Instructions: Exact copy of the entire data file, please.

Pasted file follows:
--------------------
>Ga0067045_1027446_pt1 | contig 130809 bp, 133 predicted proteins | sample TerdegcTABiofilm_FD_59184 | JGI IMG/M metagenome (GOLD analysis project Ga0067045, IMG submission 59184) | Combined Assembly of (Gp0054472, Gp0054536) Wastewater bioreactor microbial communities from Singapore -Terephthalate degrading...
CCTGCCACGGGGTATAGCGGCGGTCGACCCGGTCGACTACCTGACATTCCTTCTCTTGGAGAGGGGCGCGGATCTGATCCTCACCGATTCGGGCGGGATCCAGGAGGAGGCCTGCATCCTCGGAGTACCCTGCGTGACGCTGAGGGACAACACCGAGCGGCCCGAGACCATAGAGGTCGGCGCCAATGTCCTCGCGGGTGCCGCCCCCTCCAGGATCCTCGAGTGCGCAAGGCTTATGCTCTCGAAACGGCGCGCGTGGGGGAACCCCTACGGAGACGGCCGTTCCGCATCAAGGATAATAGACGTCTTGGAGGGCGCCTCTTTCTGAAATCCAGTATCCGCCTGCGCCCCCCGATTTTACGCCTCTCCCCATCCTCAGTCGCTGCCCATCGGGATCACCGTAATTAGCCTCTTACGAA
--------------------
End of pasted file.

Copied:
>Ga0067045_1027446_pt1 | contig 130809 bp, 133 predicted proteins | sample TerdegcTABiofilm_FD_59184 | JGI IMG/M metagenome (GOLD analysis project Ga0067045, IMG submission 59184) | Combined Assembly of (Gp0054472, Gp0054536) Wastewater bioreactor microbial communities from Singapore -Terephthalate degrading...
CCTGCCACGGGGTATAGCGGCGGTCGACCCGGTCGACTACCTGACATTCCTTCTCTTGGAGAGGGGCGCGGATCTGATCCTCACCGATTCGGGCGGGATCCAGGAGGAGGCCTGCATCCTCGGAGTACCCTGCGTGACGCTGAGGGACAACACCGAGCGGCCCGAGACCATAGAGGTCGGCGCCAATGTCCTCGCGGGTGCCGCCCCCTCCAGGATCCTCGAGTGCGCAAGGCTTATGCTCTCGAAACGGCGCGCGTGGGGGAACCCCTACGGAGACGGCCGTTCCGCATCAAGGATAATAGACGTCTTGGAGGGCGCCTCTTTCTGAAATCCAGTATCCGCCTGCGCCCCCCGATTTTACGCCTCTCCCCATCCTCAGTCGCTGCCCATCGGGATCACCGTAATTAGCCTCTTACGAA